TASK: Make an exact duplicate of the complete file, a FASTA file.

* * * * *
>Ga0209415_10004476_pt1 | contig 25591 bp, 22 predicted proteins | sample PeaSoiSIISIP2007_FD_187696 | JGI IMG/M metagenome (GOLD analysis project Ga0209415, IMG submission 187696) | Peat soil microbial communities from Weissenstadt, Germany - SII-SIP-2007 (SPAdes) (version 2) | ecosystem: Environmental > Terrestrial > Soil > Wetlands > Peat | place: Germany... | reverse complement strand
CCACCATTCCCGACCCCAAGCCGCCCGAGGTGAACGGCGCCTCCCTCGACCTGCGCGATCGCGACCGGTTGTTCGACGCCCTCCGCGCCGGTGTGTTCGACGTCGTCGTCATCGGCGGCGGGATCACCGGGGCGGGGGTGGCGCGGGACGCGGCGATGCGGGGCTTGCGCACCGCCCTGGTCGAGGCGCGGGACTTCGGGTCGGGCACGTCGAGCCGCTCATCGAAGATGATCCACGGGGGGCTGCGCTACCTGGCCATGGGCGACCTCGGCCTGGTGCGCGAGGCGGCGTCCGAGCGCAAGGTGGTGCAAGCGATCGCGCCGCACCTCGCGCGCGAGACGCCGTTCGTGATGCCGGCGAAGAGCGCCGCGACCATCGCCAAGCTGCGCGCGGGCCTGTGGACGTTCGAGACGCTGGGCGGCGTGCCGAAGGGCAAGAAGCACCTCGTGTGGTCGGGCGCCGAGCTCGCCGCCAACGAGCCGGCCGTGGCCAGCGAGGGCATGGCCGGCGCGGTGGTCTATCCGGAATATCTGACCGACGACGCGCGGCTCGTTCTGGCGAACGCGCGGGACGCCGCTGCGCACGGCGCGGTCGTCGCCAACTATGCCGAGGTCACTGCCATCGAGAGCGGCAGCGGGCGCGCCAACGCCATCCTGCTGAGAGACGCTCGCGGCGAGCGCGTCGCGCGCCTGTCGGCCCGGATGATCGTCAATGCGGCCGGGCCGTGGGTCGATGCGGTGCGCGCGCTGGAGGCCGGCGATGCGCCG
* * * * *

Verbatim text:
>Ga0209415_10004476_pt1 | contig 25591 bp, 22 predicted proteins | sample PeaSoiSIISIP2007_FD_187696 | JGI IMG/M metagenome (GOLD analysis project Ga0209415, IMG submission 187696) | Peat soil microbial communities from Weissenstadt, Germany - SII-SIP-2007 (SPAdes) (version 2) | ecosystem: Environmental > Terrestrial > Soil > Wetlands > Peat | place: Germany... | reverse complement strand
CCACCATTCCCGACCCCAAGCCGCCCGAGGTGAACGGCGCCTCCCTCGACCTGCGCGATCGCGACCGGTTGTTCGACGCCCTCCGCGCCGGTGTGTTCGACGTCGTCGTCATCGGCGGCGGGATCACCGGGGCGGGGGTGGCGCGGGACGCGGCGATGCGGGGCTTGCGCACCGCCCTGGTCGAGGCGCGGGACTTCGGGTCGGGCACGTCGAGCCGCTCATCGAAGATGATCCACGGGGGGCTGCGCTACCTGGCCATGGGCGACCTCGGCCTGGTGCGCGAGGCGGCGTCCGAGCGCAAGGTGGTGCAAGCGATCGCGCCGCACCTCGCGCGCGAGACGCCGTTCGTGATGCCGGCGAAGAGCGCCGCGACCATCGCCAAGCTGCGCGCGGGCCTGTGGACGTTCGAGACGCTGGGCGGCGTGCCGAAGGGCAAGAAGCACCTCGTGTGGTCGGGCGCCGAGCTCGCCGCCAACGAGCCGGCCGTGGCCAGCGAGGGCATGGCCGGCGCGGTGGTCTATCCGGAATATCTGACCGACGACGCGCGGCTCGTTCTGGCGAACGCGCGGGACGCCGCTGCGCACGGCGCGGTCGTCGCCAACTATGCCGAGGTCACTGCCATCGAGAGCGGCAGCGGGCGCGCCAACGCCATCCTGCTGAGAGACGCTCGCGGCGAGCGCGTCGCGCGCCTGTCGGCCCGGATGATCGTCAATGCGGCCGGGCCGTGGGTCGATGCGGTGCGCGCGCTGGAGGCCGGCGATGCGCCG